Open Accessibility Menu

April is National Testicular Cancer Awareness Month

Approximately one of every 250 males will develop testicular cancer at some point during their lifetime. The average age at the time of diagnosis of testicular cancer is about 33 and this disease is more common in young and middle-aged men.

Scientists have found few risk factors that make someone more likely to develop testicular cancer. Most boys and men with testicular cancer do not have any of the known risk factors, however, some risk factors for testicular cancer may include:

  • An undescended testicle
  • Family history of testicular cancer
  • HIV infection
  • Carcinoma in situ of the testicle
  • Having had testicular cancer before
  • Being of a certain race/ethnicity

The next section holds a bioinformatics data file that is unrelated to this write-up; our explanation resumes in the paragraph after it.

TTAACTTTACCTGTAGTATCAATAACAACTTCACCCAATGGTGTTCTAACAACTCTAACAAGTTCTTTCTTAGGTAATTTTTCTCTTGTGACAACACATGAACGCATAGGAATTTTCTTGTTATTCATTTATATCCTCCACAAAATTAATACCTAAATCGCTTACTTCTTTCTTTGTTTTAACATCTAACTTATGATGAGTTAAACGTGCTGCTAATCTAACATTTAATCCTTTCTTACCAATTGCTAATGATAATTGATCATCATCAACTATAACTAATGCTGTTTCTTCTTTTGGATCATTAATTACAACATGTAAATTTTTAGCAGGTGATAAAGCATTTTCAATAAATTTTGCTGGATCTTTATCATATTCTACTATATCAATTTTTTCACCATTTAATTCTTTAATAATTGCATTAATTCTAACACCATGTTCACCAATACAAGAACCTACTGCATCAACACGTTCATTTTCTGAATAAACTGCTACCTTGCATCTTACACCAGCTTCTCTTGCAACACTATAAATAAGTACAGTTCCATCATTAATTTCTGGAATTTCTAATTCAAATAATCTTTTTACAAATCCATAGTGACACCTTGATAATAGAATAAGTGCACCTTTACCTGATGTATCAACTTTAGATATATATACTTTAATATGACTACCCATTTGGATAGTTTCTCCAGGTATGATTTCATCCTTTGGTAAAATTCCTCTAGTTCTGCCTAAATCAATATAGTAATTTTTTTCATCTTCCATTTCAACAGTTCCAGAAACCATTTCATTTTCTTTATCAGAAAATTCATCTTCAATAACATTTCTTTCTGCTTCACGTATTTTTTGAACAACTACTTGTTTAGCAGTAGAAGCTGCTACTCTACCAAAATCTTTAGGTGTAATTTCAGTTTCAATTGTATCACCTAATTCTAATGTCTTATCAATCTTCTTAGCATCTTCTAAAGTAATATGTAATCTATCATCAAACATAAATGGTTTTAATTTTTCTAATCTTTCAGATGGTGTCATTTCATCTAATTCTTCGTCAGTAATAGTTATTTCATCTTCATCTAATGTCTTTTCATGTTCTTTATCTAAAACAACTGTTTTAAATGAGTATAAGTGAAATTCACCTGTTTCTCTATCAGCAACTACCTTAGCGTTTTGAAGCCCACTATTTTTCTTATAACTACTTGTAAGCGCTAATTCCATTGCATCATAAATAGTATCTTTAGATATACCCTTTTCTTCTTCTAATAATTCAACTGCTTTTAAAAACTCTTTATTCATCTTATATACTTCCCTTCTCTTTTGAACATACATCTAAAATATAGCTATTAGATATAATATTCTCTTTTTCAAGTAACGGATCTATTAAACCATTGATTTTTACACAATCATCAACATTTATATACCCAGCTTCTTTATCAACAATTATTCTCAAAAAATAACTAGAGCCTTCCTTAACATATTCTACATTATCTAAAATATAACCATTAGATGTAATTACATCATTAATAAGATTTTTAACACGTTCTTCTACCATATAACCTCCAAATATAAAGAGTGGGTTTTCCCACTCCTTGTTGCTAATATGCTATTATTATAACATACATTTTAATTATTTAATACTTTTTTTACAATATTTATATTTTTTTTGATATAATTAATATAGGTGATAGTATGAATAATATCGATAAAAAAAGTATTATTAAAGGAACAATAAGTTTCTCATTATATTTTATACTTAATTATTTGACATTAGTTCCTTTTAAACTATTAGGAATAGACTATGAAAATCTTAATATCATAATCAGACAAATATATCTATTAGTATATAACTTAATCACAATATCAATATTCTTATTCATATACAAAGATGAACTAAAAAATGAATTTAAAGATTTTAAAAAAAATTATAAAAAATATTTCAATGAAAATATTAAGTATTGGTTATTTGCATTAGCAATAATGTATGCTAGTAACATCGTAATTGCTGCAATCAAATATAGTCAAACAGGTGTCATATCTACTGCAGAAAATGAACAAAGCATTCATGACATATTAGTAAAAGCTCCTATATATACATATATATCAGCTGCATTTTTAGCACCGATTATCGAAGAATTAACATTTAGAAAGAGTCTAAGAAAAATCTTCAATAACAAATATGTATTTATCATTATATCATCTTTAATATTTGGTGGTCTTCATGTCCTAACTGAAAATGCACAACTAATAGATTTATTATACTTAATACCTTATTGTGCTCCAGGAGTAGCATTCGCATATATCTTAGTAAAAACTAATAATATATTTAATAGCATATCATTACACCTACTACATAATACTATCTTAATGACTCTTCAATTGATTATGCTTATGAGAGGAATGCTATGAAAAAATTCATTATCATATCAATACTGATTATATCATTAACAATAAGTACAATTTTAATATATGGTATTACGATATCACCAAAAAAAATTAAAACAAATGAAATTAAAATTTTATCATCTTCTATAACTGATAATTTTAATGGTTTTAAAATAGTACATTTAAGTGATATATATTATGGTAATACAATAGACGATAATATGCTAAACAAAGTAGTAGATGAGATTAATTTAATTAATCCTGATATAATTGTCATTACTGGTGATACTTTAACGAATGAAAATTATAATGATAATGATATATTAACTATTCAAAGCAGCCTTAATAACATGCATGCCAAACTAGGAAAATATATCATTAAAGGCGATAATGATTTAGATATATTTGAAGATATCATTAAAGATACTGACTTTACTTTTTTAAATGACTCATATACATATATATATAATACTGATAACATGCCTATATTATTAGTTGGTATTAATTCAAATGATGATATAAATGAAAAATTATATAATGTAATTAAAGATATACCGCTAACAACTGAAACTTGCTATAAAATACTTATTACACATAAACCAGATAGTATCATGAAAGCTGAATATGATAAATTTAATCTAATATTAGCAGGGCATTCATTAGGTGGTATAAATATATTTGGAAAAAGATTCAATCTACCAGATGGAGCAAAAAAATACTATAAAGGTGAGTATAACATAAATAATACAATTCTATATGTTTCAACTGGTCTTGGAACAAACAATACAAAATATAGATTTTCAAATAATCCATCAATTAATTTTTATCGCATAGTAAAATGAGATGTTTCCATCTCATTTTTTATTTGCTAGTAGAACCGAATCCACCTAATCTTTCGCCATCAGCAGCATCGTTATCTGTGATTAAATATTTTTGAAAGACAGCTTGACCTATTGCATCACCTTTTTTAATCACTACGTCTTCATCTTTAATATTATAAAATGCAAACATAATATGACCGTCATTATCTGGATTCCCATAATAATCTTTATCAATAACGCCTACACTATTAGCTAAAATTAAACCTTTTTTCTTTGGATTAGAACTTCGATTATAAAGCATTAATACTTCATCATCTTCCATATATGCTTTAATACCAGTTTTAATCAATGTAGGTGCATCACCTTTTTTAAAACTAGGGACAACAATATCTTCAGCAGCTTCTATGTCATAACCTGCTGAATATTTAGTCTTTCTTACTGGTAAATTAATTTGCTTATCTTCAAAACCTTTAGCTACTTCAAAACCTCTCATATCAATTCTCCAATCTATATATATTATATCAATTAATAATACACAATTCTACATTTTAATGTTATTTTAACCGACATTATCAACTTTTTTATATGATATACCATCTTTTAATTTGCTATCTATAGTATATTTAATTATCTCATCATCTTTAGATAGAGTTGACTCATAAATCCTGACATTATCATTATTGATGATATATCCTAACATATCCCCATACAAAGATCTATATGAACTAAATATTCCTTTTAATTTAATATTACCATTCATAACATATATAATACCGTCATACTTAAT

• Body size

Many men with testicular cancer have no known risk factors and, unfortunately, some of the known risk factors, such as undescended testicles, white race and a family history of the disease, cannot be changed.

Thankfully, most testicular cancers can be found at an early stage, when the cancers are small and haven't spread. In most instances, a lump on the testicle is the first symptom, or the testicle might be swollen or larger than normal. But some testicular cancers might not cause symptoms until they've reached an advanced stage, which is why most doctors agree that examining a man’s testicles should be part of a general physical exam.

Men who have certain risk factors that increase the chance of developing testicular cancer should seriously consider monthly self-exams and consult a doctor if there is any concern.

Infirmary Cancer Care stands with our patients through our continuum of care: prevention, early detection, diagnosis, staging, treatment and remission – every step of the way. Call 251-435-CARE (2273) for more information and visit for more information about prevention, screening and treatment.